Durham brontosaurus

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The Durham brontosaurus is a life-sized papier-maché, concrete, and wire-mesh sculpture created by Dick Wescott for the North Carolina Museum of Life and Science (then known as the "Children's Museum") in Durham, NC in the late 1960s.

The brontosaurus is located just off what is now Rock Quarry Park on the Ellerbee Creek Trail, behind a damaged chain-link fence (as of 2010, some restoration has been done and the fence may have been repaired or removed).

The sculpture, now somewhat outdated scientifically (need details on this!), has been repeatedly vandalized but remained largely intact until sometime during the night of May 31, 2009 (or early the next morning), when vandals cut off the head. The head was recovered and police identified the vandals; it is not clear at this time what the Museum plans to do.

This page is in need of updating. The community came together and helped fund a restoration. There were t-shirts and other merchandise. Not sure what the site looks like now. The Museum was talking about reopening the trail, last I remember. --Woozle 11:44, 12 September 2010 (UTC)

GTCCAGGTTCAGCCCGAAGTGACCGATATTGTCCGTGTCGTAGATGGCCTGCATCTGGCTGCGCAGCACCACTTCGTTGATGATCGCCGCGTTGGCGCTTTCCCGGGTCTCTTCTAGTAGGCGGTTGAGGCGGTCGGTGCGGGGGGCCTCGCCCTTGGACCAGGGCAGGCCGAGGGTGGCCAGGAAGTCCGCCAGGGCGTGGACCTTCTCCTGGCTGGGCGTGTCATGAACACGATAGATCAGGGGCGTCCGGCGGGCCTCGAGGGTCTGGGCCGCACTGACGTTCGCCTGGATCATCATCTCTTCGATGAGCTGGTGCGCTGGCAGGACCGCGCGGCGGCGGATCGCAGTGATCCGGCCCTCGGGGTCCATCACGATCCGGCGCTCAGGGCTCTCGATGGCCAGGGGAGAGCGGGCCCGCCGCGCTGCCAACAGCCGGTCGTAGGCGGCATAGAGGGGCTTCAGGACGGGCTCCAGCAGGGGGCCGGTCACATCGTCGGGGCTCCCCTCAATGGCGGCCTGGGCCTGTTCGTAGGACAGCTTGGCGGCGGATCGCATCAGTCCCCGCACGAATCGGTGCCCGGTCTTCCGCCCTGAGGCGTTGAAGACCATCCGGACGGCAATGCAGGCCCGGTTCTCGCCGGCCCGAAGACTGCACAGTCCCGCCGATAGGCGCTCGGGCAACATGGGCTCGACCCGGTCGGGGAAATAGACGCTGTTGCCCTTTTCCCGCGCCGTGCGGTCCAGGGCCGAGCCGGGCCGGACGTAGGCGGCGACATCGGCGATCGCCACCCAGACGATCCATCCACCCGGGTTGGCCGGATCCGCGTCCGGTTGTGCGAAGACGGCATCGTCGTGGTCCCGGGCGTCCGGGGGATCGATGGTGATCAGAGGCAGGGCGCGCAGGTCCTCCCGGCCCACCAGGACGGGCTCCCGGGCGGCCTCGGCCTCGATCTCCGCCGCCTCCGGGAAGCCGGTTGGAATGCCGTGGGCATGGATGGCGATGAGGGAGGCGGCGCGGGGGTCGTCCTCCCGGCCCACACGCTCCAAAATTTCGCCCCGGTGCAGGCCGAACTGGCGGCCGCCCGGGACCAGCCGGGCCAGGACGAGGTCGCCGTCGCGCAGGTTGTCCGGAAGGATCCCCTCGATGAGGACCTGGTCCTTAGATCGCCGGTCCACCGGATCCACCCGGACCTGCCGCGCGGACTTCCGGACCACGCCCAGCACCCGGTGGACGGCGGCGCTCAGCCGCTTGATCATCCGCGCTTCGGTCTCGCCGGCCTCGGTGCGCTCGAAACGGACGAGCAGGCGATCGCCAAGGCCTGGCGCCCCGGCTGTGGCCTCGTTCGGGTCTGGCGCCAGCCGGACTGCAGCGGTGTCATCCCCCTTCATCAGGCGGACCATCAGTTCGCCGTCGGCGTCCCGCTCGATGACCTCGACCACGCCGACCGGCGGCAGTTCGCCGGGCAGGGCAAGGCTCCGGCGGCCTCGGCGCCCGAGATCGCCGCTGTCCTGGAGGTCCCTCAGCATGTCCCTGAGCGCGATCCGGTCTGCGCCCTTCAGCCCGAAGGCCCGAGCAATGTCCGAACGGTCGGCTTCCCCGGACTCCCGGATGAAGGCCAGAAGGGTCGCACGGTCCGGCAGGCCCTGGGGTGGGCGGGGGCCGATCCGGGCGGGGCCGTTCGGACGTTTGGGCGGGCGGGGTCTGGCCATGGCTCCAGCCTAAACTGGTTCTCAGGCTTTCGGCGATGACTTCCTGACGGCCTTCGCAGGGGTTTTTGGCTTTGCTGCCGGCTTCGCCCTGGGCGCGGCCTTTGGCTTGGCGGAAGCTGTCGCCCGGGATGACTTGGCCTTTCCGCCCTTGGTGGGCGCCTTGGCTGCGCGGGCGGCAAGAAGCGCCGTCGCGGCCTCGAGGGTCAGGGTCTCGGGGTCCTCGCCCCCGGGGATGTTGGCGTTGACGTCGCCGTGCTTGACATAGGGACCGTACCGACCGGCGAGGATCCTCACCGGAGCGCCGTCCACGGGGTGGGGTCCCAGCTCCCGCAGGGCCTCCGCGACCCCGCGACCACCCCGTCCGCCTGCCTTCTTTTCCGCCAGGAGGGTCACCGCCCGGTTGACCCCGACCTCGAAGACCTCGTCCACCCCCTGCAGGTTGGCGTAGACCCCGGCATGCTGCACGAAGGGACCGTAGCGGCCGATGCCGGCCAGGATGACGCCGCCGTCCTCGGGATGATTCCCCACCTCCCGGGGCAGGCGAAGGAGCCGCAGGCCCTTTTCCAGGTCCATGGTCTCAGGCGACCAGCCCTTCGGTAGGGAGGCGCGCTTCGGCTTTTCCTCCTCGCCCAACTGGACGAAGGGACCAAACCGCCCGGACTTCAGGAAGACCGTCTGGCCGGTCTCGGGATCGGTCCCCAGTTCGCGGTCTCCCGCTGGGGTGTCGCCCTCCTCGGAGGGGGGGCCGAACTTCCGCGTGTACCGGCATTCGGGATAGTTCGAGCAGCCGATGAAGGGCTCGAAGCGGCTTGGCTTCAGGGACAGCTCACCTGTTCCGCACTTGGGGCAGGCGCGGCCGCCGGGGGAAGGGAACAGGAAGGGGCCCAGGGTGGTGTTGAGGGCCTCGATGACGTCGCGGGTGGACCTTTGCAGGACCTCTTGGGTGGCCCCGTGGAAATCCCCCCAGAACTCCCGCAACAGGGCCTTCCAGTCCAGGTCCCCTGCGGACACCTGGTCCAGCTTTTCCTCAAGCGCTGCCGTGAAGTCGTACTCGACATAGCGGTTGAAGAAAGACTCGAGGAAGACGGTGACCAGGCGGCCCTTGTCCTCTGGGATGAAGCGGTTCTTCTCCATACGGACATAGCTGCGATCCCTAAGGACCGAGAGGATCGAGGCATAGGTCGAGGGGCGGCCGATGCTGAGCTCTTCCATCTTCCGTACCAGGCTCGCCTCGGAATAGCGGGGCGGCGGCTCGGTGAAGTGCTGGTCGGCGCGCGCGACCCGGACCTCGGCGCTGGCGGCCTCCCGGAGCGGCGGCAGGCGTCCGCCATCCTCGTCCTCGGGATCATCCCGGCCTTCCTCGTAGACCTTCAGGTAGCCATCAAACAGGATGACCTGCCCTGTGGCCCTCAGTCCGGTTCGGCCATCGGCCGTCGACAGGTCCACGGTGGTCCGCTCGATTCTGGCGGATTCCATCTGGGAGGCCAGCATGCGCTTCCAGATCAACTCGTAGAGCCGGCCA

• htwiki:User:Harena's family was heavily involved with the Museum at the time Dick Wescott built the dinosaurs and the many other sculptures (maybe 15-20 in all -- hominids, iguanadon, paleosaur, tiger, orangutan, campteosaurus?...) along the Museum's pre-history trail (not sure what the official name; the animals were arranged in a time-line, it was colloquially known as the "dinosaur trail" and the Museum now refers to it as the "Old Dinosaur Trail").



Photo from The Durham News showing the vandalism



  • 2007-02-12 Endangered Durham has some discussion about the dinosaur trail in the comments to an unrelated entry (about the Herald-Sun building downtown)